I am a fireplace and a family feast.

I am here and I am hope.
Did you feel me hold your hand
over the last insurmountable ridge?
I squeezed tight, I really did.
Did you feel me in the antibody that entered your veins?
Because I am Herceptin,
and every ounce of sacrifice made for its delivery.
I am

I am what I am and I am hope.
Did you see me glisten in the eyes of the friends you met
in the walls you so dreaded?
In their tears and in their smiles?
I am tissues in an exam room
and at a support group.
I am ubiquitous --
there for all of you who need me.

I am here and I am hope.
Did you see me on the computer screen
as you typed your story?
I am a blog and a book and a dream realized!
I am a team and a walk,
yard sales and lemonade stands.
I am a flock of lavender,
sneakers on the pavement of a September morning.
I am strangers who appear as angels.
Can you see me in the movements of young dancers?
I am dancing beside them!

I know I may seem invisible sometimes,
but I’m here,
I promise.
I’m the possibility that tomorrow will be better.
I’m the maybe in a storm of probably not.
I’m the small fraction they don’t anticipate --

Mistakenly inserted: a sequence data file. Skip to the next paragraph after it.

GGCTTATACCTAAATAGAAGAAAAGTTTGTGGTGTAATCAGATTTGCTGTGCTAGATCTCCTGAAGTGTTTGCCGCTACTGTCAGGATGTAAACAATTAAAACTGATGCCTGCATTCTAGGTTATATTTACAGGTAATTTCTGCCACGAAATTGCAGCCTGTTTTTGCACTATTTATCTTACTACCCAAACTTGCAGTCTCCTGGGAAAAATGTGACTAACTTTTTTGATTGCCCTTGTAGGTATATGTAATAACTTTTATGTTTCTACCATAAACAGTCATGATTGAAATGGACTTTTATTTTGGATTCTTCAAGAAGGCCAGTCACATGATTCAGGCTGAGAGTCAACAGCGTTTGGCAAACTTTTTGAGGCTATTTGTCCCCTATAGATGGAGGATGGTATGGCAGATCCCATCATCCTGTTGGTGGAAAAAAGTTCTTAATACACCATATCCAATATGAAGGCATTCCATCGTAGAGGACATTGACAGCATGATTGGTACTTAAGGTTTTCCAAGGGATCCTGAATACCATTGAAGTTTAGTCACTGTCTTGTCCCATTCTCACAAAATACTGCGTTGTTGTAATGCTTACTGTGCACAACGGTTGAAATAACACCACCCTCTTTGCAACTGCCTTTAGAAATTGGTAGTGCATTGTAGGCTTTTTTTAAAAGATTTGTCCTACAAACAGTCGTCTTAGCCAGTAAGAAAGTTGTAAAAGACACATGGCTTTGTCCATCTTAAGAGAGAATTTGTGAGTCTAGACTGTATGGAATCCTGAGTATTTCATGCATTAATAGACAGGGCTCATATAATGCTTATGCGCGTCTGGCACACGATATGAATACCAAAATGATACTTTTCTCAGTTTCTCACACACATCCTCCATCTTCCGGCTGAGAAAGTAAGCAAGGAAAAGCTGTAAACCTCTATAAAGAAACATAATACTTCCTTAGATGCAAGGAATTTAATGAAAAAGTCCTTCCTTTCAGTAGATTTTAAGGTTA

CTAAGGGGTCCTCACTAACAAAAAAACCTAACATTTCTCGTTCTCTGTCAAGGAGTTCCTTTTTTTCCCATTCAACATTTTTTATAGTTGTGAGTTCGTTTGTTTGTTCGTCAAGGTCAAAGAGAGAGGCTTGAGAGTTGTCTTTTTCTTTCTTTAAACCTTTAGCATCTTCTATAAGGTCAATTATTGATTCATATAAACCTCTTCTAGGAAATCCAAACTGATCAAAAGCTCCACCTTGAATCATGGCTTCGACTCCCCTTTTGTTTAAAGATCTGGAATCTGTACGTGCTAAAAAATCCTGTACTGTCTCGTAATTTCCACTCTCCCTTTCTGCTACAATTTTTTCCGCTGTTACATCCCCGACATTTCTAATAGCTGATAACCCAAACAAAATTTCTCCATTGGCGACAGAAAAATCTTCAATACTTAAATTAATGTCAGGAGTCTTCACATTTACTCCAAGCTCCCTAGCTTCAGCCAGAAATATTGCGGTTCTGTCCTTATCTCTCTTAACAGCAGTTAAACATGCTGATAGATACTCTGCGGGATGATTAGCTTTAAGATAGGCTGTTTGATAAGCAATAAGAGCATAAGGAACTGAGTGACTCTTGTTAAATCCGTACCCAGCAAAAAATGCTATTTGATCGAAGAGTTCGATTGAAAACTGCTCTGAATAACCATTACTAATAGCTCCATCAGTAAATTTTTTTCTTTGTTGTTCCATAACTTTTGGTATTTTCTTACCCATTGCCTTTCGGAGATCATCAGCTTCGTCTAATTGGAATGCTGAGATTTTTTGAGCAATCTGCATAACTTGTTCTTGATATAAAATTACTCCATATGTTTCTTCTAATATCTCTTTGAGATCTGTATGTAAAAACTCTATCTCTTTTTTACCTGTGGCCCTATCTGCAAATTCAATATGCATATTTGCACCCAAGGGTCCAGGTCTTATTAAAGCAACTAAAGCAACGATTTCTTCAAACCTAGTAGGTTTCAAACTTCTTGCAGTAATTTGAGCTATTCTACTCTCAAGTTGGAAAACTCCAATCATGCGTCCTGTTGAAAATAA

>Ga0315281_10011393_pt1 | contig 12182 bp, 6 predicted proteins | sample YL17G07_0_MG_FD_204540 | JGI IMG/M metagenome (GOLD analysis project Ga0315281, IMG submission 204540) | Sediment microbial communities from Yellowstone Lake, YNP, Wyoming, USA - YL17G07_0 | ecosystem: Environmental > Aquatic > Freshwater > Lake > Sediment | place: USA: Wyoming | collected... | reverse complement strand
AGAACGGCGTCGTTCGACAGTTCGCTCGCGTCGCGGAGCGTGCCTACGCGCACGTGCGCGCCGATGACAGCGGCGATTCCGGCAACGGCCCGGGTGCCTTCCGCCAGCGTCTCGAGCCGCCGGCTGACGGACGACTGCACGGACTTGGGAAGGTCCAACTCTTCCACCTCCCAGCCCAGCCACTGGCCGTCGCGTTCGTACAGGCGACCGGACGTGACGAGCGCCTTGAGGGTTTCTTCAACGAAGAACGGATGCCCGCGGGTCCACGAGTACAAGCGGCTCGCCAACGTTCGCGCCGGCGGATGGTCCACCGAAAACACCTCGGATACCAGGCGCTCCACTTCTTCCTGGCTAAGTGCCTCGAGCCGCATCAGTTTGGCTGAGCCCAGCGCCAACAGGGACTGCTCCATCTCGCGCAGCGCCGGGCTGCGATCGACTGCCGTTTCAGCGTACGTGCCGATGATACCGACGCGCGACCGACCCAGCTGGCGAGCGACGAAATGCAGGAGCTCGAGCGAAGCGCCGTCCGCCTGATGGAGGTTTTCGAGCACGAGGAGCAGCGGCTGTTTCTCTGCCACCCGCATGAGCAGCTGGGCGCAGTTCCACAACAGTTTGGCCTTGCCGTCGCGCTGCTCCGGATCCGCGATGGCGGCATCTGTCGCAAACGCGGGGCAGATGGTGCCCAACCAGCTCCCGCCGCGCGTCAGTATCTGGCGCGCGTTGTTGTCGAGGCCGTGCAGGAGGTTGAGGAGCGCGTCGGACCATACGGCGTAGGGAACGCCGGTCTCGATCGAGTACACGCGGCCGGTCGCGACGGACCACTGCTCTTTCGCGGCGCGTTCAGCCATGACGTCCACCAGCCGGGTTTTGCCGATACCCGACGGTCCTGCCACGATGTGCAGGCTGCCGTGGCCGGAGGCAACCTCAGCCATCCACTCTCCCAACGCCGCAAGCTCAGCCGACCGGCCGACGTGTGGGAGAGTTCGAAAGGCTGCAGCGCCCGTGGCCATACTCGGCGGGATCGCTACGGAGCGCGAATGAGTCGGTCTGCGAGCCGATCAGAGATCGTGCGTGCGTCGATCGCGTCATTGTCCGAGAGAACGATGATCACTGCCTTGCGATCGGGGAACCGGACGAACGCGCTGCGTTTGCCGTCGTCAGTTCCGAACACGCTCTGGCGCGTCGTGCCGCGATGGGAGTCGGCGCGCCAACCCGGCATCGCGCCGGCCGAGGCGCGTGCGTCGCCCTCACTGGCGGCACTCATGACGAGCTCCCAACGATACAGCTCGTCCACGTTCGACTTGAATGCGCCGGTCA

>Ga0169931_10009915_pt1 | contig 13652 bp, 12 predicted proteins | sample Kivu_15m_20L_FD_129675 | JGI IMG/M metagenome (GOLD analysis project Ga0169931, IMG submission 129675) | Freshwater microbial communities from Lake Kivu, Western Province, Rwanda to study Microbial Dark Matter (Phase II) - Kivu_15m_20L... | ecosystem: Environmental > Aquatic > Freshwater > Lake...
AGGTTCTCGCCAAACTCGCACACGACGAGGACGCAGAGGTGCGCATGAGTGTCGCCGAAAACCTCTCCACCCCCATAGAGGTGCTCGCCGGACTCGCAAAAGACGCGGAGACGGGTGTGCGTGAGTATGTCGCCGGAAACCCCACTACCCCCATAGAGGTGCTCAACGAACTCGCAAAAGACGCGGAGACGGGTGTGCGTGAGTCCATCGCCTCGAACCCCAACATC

the David to your Goliath.

Dear friend,
fear not
in those times
when you can’t touch me
or see me
or hear me.
Because that only makes me
Trust me.
I will help you breathe,
one breath at a time.

Dear friend,
Can you hear me?
Can you trust me?
Because I swear it,
one day,
I will even
help you
Because I am here now
and I am

Sunday, March 27, 2016

For Marisa

Tonight I beg
through guilt and tears,
through pain that grips
my deepest fears,
for a sign that
He does exist
and thought this through
a devil's hiss.

Tonight I scream
why. Why! WHY?
Who decided
she had to die?
Why her, why now?
I need to know
what made the cancer
grow and grow.
why. Why! WHY?
Why left, not right?
Why her, not me?
Why dark, not light?

Tonight I pray
just one prayer
(or pretend there
is a God out there).
Rest in peace
beautiful friend
who never should have
met this end.
Rest in peace
precious soul
who weathered such
a ghastly toll.

Tonight I sleep
here on Earth
defying the devil's
ghastly curse,
wondering why
she sleeps eternal
with angel wings,
a dream unfurled.